"He's a unique player," offensive coordinator Marty Mornhinweg said. "And you'd better take care of him."
Michael Vick was still unable to practice yesterday, and he said his bruised quadriceps made it impossible "to do the things I like to do."
Vick, who was hurt on a tackle by former Eagle Michael Lewis Sunday against the 49ers, is unlikely to have much of a role in the Birds' offense Sunday. But the Eagles obviously want to have him available at least as an emergency third quarterback, behind Donovan McNabb and Kevin Kolb.
"That's what we're trying to work toward," said Vick, listed as questionable.
"He's sore," Reid said. "If he can work in there, we'll have that option of having three quarterbacks."
Reid said Vick will be available if "he can function without getting hurt. I don't want to put him out there if he's going to hurt himself."
Westy's a go
Brian Westbrook completed the week of practice with no setbacks and is scheduled to play tomorrow for the first time since suffering his second concussion, Nov. 15 at San Diego. Westbrook hasn't played at home since Oct. 11, against Tampa.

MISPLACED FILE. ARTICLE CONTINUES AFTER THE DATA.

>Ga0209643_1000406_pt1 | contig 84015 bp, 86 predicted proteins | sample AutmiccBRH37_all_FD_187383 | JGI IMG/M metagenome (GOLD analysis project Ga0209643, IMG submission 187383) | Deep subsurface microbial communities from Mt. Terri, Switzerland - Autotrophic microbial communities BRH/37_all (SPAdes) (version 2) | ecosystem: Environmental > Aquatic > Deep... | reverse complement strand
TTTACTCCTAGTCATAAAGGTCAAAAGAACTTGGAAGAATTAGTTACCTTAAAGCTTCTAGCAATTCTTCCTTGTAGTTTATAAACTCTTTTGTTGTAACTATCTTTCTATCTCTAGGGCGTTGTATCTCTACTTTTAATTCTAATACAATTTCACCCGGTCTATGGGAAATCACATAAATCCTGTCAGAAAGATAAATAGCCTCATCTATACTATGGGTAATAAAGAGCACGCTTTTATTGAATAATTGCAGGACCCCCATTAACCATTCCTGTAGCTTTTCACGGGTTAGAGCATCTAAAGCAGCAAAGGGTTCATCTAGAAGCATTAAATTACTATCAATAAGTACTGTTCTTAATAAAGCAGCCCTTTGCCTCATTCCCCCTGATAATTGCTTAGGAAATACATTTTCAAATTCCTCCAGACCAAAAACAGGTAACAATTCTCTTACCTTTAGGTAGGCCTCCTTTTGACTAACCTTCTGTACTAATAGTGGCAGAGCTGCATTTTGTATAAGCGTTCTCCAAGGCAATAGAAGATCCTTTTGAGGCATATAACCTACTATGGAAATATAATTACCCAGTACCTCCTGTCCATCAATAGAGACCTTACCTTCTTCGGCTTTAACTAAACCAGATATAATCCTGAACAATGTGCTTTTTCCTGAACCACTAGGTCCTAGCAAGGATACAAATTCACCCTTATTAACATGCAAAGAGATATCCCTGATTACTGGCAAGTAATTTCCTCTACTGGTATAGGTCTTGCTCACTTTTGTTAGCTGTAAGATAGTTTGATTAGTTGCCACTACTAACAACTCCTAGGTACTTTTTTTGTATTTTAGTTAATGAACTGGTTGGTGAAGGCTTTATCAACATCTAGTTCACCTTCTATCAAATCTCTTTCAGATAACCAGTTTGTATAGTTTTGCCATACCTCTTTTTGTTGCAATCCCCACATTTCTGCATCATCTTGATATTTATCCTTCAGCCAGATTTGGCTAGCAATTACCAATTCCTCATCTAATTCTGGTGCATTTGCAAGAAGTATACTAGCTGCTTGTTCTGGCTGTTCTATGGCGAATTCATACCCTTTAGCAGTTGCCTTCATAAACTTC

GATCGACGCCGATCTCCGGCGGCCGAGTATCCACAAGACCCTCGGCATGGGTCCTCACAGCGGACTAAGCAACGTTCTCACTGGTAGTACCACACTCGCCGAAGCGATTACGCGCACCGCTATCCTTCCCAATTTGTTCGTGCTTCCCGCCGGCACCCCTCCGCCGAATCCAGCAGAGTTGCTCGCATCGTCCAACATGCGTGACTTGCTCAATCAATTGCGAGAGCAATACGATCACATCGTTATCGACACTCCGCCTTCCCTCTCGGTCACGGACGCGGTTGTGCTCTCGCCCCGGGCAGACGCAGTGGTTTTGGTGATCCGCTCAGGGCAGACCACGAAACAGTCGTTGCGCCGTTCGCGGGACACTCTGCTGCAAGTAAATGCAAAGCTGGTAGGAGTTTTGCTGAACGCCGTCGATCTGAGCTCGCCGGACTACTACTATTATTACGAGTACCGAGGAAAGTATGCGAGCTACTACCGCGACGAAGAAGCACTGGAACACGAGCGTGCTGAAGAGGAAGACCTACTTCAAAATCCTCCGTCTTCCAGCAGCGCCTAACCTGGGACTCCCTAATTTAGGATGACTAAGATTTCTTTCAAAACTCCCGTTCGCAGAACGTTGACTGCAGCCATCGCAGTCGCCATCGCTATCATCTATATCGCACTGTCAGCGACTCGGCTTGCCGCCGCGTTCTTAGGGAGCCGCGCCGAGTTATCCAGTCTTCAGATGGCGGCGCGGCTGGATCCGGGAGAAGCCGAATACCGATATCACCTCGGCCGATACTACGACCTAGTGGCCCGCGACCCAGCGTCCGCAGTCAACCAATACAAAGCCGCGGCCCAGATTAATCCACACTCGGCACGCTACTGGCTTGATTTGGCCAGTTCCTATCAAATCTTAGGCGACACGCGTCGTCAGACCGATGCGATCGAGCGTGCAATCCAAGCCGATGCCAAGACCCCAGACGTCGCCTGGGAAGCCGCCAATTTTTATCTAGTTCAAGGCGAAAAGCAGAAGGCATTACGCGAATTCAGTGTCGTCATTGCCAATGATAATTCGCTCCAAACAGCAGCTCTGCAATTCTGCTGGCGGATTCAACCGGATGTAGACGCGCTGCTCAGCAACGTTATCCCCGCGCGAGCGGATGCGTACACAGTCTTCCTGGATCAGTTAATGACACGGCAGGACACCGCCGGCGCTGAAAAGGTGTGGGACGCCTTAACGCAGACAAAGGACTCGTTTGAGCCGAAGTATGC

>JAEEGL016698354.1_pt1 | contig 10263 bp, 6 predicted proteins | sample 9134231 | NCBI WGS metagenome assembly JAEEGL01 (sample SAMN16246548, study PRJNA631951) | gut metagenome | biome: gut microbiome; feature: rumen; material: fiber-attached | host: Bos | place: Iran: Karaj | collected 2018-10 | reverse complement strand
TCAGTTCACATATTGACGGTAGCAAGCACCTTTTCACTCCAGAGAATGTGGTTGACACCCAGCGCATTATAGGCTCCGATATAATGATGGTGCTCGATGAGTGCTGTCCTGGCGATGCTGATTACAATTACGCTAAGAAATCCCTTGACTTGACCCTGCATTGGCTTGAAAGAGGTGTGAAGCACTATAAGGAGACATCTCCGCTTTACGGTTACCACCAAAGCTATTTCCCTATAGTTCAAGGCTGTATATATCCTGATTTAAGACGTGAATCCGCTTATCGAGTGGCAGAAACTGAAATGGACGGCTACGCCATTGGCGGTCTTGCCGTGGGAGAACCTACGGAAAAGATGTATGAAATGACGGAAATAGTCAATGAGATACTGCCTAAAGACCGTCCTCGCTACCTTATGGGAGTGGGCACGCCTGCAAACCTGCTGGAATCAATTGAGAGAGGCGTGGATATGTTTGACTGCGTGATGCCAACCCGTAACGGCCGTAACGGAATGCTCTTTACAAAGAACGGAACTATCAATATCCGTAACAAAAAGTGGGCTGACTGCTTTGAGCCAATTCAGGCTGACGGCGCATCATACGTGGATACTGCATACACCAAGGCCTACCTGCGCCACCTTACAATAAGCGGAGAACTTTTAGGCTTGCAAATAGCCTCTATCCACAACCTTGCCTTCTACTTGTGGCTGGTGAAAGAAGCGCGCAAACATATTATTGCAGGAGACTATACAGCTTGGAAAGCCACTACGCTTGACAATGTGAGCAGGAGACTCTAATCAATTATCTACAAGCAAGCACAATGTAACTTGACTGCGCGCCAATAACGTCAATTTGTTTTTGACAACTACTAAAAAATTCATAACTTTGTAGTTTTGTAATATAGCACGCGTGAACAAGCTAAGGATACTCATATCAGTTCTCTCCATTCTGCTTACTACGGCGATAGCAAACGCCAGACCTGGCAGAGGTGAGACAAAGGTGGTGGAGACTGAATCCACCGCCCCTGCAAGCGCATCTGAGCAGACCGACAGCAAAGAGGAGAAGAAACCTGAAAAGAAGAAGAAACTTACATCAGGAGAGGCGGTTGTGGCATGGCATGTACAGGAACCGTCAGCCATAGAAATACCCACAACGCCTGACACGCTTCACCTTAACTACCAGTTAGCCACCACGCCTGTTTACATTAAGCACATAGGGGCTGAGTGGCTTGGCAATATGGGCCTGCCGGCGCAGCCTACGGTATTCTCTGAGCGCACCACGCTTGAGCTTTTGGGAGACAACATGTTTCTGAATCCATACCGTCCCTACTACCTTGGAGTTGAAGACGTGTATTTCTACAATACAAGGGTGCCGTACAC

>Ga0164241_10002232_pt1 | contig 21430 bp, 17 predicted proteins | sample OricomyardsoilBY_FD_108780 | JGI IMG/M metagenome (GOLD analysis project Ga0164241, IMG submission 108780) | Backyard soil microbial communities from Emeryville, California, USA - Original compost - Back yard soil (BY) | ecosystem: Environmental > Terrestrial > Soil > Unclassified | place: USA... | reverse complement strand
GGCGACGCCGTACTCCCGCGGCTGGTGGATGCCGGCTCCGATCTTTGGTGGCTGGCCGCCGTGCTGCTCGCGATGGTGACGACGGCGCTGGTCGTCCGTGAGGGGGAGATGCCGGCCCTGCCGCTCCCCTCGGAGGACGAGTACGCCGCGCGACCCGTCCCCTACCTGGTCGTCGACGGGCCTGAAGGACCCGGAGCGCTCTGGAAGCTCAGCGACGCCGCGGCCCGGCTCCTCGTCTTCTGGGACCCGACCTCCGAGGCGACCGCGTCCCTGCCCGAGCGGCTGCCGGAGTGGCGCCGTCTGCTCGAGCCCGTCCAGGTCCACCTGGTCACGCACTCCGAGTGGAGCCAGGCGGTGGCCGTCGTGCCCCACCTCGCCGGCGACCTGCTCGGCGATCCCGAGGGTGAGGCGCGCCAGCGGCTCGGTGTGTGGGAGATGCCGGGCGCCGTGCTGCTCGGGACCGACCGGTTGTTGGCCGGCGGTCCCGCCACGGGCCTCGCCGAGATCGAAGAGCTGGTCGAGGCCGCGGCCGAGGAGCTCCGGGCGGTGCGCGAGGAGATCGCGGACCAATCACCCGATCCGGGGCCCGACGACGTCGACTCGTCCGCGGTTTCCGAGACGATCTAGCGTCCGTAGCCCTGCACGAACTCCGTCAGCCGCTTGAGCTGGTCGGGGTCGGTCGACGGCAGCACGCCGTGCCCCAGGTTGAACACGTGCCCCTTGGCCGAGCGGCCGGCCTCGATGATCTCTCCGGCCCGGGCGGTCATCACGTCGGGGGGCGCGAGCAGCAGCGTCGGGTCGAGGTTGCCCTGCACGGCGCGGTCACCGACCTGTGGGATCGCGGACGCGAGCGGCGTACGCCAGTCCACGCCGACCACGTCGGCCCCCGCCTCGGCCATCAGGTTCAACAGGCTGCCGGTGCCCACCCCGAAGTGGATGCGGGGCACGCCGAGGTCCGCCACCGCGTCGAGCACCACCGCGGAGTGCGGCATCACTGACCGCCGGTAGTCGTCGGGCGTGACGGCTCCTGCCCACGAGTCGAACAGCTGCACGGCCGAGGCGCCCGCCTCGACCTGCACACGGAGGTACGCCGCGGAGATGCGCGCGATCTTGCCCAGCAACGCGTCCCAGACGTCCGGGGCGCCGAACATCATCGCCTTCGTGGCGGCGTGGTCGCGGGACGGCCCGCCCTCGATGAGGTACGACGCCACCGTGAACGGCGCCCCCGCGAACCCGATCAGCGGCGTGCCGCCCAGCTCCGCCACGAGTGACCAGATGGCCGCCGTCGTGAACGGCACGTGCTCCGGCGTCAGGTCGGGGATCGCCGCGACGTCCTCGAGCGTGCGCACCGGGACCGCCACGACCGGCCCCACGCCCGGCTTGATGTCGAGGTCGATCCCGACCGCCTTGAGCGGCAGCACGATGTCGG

"He's done well this week. We've been [indoors] on turf for the 3 days," Reid said. "There's certain things we're going to do with him, both in the run game and in the pass game, so we'll see how he does. We're not going to expect him to play every play, the whole game. That's not what we're doing, going into this."
Reid was asked whether he is worried about the Eagles becoming the "sexy" pick to go deep into the playoffs, as they ride a five-game victory streak into tomorrow's game. "That word 'sexy' hasn't been used a lot to describe me," Reid said. "We don't really worry about that . . . If you start listening to that stuff, you have problems. You have to get yourself prepared like the guys did this week. You put all that stuff out of your mind and you go play. The Denver Broncos don't care if we're in the playoffs or not, they're trying to win the game" . . . Reid said that if cornerback Sheldon Brown "doesn't get elected to the Pro Bowl, I would be disappointed, because he's had that type of year." Pro Bowl selections will be announced Tuesday. Brown, in his eighth season, has never been chosen . . . Safety Quintin Demps left practice with his sore ankle; he is questionable for tomorrow . . . The Eagles won't replace Rashard Langford on their practice squad until next week, a team spokesman said. Langford, signed Thursday night by Kansas City, was the last member of the eight-man practice squad that started the season . . . Wide receiver Kevin Curtis is feeling sharper, but with Jeremy Maclin's return from that plantar fascia injury, Curtis said he might not have a greater role than he did last week in his return from knee surgery, when Curtis caught one pass for 7 yards . . . Broncos wide receiver Eddie Royal will not play, because of neck and hand injuries. *
For more Eagles coverage and opinion, read the Daily News' Eagles blog, Eagletarian, at www.eagletarian.com.